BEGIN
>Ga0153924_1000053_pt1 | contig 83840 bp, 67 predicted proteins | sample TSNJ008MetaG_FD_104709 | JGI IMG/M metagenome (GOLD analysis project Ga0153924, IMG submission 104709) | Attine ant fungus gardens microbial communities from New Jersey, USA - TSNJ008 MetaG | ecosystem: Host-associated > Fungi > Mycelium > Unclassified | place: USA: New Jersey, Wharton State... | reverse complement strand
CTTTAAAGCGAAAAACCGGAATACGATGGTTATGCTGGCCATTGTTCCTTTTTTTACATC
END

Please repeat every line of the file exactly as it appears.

>Ga0153924_1000053_pt1 | contig 83840 bp, 67 predicted proteins | sample TSNJ008MetaG_FD_104709 | JGI IMG/M metagenome (GOLD analysis project Ga0153924, IMG submission 104709) | Attine ant fungus gardens microbial communities from New Jersey, USA - TSNJ008 MetaG | ecosystem: Host-associated > Fungi > Mycelium > Unclassified | place: USA: New Jersey, Wharton State... | reverse complement strand
CTTTAAAGCGAAAAACCGGAATACGATGGTTATGCTGGCCATTGTTCCTTTTTTTACATC